Quellist:
Just to throw in my 2 cents. 4th Edition D+D isn't in my opinion about complexity, its about attracting the MMO crowd and in fact simplifies and dumbs down the system making things more accessible to people with short attention spans.

I'd say it's simplified to attract new players, not people with short attention spans. All the MMO players I know can play the game for hours and hours on end. That's a committed attention span if you ask me.

4th edition simplifies everything to make itself accessible. I assume you play D&D or another RPG, you have to admit that the rule books aren't exactly an easy read, especially for a complete newcomer.

And here I was thinking it was like gospel music in that everyone knows it exists, but they all would rather play something else. I don't know anyone who actually plays 4th edition.

Simplifies it? Really? I'd like some of what you guys are smoking, please.

Fourth edition is more complex, and I can summarize why in very simple terms - the average time it takes to play out an appropriately balanced fight.

With 4e, a full size group is lucky to be able to finish two combats in an average 3-4 hour session. That's just insane.

It's why my group has abandoned tactical RPGs like D&D in favor of narrative rulesets (my particular favorites are FATE, Gumshoe and PDQ). Now, we are able to focus on the story rather than the combat, and even our combat monkey is loving it.

There you go, first post raging about Fourth Edition. Didn't take long at all.

And in regards to deathyepl: yeah, our DM started halving enemy HP for our encounters to speed them along. 4e fights were taking us an eternity to get through, they ended up consuming our whole evenings, unlike 3.5e.

This reminds me, I should get around to setting up that 4e Forgotten Realms game for my friends. Hm.

I''d suggest its like gospel music in that a vast number of people don't 'get' it, but those who do love it, and it's essentially harmless.

D&D 4th edition is simplier than the 3.5... and they changed the forgotten realms so much it's berelly recognizable now.... They laugh at us seriously

I've been playing D&D since the late eighties when I was still in primary school. Started off with that red box, went on to old school 'Official' Advanced Dungeons & Dragons, then 2nd Ed. I've tried the newer ones since then, but it just doesn't work for me.

Like the article says, it's ultimately down to the DM; and in my groups I have consistently been the DM/Storyteller/GM in around 80% of campaigns we did (played D&D, World of Darkness, Rifts, and Rolemaster).

I can still recall almost every adventure I've DM'd, from those nightmarish episodes of player vs. player (when people *actually* play their alignments they're at each others throats all the damned time) to the glorious 'day-to-day' campaigns. My favourite possibly was a small group - 2 rangers and a druid - in the woods not too far from Greyhawk Free City, using 'Official' Ed AD&D. Just had them surviving from day to day.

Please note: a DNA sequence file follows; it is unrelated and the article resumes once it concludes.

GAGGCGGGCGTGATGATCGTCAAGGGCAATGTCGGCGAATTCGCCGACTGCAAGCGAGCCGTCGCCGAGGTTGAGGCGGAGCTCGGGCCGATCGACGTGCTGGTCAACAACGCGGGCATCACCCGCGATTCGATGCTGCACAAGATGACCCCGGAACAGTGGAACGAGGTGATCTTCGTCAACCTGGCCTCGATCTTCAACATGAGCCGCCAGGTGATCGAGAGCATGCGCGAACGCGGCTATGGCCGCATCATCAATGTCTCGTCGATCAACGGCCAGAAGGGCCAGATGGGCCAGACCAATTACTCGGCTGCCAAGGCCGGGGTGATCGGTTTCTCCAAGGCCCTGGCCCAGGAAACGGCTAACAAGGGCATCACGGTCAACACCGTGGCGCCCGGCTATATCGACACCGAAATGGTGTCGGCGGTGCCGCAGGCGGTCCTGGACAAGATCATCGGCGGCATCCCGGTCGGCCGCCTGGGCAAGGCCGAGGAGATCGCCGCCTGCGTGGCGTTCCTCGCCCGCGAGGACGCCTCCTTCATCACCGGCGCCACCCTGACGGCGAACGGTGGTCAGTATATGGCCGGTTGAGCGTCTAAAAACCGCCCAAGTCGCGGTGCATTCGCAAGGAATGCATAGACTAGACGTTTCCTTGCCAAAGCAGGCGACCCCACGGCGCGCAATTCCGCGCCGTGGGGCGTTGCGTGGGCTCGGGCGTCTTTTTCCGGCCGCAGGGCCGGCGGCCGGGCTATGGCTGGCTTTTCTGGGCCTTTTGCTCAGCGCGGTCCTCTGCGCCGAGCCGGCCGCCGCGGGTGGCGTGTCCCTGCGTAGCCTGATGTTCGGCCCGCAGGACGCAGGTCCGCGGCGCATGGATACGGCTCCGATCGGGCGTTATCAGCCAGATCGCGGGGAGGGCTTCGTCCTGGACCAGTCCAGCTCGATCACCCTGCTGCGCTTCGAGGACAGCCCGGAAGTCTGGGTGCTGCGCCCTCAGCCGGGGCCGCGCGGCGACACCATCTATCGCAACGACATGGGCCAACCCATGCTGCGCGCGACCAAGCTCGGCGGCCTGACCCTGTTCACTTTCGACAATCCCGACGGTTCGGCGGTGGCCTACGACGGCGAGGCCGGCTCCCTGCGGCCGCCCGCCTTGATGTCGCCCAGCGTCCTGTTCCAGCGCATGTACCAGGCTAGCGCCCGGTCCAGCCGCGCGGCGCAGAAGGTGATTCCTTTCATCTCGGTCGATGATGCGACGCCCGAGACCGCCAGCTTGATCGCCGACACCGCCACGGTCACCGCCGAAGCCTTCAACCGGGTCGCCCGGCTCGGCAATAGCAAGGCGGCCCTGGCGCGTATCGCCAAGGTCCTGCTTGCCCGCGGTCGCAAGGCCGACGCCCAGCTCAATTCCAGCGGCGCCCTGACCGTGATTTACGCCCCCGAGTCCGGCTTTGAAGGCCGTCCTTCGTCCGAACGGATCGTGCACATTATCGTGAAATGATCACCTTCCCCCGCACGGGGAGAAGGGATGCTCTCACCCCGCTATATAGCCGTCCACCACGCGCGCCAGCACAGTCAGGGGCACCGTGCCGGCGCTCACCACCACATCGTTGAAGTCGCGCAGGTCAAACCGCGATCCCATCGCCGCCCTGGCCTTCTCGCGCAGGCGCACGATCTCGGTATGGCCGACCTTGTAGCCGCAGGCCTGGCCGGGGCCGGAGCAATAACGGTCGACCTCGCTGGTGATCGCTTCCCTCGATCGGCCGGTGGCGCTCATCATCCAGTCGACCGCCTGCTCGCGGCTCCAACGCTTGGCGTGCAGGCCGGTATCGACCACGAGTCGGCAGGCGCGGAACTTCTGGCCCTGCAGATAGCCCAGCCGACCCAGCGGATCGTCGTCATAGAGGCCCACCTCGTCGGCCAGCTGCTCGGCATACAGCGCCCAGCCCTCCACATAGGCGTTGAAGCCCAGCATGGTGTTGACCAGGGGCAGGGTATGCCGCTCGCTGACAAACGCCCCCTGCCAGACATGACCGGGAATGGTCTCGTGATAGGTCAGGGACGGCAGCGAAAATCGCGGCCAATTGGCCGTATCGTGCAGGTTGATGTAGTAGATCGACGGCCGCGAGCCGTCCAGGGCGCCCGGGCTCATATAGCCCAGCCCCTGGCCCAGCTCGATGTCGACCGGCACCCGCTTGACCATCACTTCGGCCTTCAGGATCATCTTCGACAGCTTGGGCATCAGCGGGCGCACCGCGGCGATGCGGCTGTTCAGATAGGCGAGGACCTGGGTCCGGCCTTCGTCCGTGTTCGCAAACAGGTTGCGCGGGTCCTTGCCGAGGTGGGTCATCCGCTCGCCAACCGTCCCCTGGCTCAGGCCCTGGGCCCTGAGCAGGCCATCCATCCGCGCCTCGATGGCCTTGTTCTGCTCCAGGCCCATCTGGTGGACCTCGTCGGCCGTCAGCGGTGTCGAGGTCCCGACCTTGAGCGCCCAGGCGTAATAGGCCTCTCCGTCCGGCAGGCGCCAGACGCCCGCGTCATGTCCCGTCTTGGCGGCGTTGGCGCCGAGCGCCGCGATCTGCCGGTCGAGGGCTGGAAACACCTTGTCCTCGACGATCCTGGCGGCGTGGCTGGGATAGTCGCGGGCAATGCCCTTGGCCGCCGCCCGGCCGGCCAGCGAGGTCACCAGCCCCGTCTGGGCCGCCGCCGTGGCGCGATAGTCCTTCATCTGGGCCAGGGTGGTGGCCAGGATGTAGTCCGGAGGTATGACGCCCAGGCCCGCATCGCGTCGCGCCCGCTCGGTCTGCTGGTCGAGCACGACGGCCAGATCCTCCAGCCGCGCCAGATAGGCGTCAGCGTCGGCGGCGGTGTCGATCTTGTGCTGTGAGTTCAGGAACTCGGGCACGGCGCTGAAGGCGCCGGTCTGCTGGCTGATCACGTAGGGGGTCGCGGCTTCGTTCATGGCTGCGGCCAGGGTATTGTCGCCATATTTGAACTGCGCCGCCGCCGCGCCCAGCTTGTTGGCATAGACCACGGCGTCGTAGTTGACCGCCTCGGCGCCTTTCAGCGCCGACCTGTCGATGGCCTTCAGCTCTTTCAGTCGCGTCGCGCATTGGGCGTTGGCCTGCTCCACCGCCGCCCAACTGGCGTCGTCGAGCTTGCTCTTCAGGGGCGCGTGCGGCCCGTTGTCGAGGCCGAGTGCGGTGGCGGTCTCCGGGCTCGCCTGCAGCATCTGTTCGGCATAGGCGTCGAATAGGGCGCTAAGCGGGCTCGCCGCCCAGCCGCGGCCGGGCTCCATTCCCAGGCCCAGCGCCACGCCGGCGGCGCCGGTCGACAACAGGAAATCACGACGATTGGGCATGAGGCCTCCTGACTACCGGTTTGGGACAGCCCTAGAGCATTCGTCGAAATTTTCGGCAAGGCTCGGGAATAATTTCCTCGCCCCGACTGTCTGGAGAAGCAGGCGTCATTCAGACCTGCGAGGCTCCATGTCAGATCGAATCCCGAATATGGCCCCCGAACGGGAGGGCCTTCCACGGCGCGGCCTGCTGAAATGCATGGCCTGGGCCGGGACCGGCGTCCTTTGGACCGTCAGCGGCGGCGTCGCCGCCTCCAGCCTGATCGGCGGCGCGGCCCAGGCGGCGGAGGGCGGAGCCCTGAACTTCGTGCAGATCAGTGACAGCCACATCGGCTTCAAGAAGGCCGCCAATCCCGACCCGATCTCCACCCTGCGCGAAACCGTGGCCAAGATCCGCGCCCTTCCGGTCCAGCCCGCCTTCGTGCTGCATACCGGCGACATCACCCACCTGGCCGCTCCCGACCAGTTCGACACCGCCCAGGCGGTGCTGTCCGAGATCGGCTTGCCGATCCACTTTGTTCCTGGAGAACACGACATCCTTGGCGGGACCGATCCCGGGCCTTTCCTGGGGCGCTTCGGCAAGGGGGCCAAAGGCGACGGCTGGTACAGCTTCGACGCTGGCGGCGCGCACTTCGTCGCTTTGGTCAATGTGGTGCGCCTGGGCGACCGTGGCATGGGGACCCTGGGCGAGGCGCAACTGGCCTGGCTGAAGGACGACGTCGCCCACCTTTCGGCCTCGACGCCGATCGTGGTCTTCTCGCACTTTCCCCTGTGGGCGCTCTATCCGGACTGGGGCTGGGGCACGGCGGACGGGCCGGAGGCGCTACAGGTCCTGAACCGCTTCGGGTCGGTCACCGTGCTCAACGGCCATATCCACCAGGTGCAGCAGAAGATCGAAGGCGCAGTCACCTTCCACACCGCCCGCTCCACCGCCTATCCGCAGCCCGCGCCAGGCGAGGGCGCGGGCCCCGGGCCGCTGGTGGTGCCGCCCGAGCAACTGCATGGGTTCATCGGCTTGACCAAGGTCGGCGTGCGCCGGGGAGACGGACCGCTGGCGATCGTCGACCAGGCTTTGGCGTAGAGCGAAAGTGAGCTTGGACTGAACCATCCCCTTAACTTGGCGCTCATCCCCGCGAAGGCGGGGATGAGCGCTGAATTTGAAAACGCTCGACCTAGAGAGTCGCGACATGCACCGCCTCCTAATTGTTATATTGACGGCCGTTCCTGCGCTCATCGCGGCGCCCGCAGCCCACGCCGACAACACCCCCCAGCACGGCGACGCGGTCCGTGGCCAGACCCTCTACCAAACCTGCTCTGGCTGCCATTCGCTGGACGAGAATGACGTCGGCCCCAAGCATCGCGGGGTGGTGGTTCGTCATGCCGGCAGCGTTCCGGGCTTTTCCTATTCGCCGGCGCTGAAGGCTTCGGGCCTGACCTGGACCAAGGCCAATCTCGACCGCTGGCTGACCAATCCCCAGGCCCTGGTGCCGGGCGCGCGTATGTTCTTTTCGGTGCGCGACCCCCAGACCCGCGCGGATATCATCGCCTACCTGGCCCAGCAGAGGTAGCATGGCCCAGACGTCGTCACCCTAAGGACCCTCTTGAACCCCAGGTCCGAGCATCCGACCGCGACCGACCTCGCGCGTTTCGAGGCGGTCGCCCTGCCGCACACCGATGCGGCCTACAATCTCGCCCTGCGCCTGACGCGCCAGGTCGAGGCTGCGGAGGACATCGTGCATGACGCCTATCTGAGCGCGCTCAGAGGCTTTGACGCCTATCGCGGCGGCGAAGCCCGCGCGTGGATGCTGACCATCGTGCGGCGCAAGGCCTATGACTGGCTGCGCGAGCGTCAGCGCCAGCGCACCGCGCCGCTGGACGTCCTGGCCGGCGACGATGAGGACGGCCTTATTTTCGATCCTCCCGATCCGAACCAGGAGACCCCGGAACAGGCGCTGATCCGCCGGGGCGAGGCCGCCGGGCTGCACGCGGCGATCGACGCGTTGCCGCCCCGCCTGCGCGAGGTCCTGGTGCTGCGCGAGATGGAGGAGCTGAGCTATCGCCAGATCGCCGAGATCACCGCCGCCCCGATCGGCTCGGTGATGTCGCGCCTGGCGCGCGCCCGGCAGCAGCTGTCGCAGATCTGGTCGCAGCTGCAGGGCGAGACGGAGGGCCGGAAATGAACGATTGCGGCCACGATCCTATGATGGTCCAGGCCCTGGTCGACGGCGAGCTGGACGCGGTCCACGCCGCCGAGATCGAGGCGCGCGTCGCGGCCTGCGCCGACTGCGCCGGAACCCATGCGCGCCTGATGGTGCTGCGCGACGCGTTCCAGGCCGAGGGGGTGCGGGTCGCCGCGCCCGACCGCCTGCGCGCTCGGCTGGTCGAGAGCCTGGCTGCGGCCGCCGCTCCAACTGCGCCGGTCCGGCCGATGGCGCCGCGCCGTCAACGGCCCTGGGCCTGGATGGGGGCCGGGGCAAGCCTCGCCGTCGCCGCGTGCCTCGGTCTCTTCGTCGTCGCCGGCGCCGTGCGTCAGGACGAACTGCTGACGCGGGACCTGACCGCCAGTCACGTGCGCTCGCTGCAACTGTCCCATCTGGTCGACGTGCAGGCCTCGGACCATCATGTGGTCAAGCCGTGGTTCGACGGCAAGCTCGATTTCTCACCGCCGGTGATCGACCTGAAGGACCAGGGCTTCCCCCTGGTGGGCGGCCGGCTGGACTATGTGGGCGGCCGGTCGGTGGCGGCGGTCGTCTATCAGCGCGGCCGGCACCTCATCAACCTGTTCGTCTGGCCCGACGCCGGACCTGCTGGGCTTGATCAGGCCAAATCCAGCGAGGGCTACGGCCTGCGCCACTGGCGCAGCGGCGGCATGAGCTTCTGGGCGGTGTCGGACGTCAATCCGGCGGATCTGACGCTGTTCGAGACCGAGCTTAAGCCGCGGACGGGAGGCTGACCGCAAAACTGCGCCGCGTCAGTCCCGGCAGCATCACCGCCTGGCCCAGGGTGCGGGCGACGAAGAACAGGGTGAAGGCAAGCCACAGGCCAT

If anyone's played the old Greyhawk setting you'll know how *insanely* detailed it was. Weather patterns, seasonal migration of animals and creatures, even the kind of flora locatable for alchemy by month. Perfect for wilderness adventures - they just survived day-to-day in a magical world. Sadly, one of the rangers was crippled by an owl bear that they were hunting. The other ranger fell into alcoholism (yes, there are rules for the kind of damage prolonged drinking does). He managed to claw back from the edge after the crippled ranger almost drowned when a barge they were on sank. The campaign continued with them travelling around trying to find some way of restoring their crippled companion.

Actually, thinking back, it was kind of touching.

Or, you could play new D&D with its MAD HAX. :/

vansau:

Finally, the trio speculated on where they envisioned Dungeons & Dragons in five years. The common consensus was that the game's increasing complexity will allow it to continue delivering play experiences that are more customized to the folks who are playing it. Mearls likened it to a DVD player, comfortably allowing gamers to play whatever they want.

I thought D&D 4th ed was a reaction to MMORPGs and thus had to simplify it a little from 3.5 to help ease new players in?

"The decision of which edition you play depends on which one your Dungeon Master wants to play," Selinker noted.

This Selinker guy doesn't know what the hell he is talking about!

Last time our Game Master came to the group and said "hey guys We are gonna play 4e!" we laughed at him and told him where he could shove that game.

A Dungeon Master doesn't mean SHIT if he doesn't have any players, and if the players don't want to play an MMO wannabe RPG the DM isn't going to run jack.

So yeah, screw this "the Dm is teh ultimate decisions makzer!" BS, it should be about your GROUP. If there is an issue that needs to be decided on or a rule that needs to be fixed then everyone in the group should have a say because its not only effecting one person, its everyones game.

Riobux:

vansau:

Finally, the trio speculated on where they envisioned Dungeons & Dragons in five years. The common consensus was that the game's increasing complexity will allow it to continue delivering play experiences that are more customized to the folks who are playing it. Mearls likened it to a DVD player, comfortably allowing gamers to play whatever they want.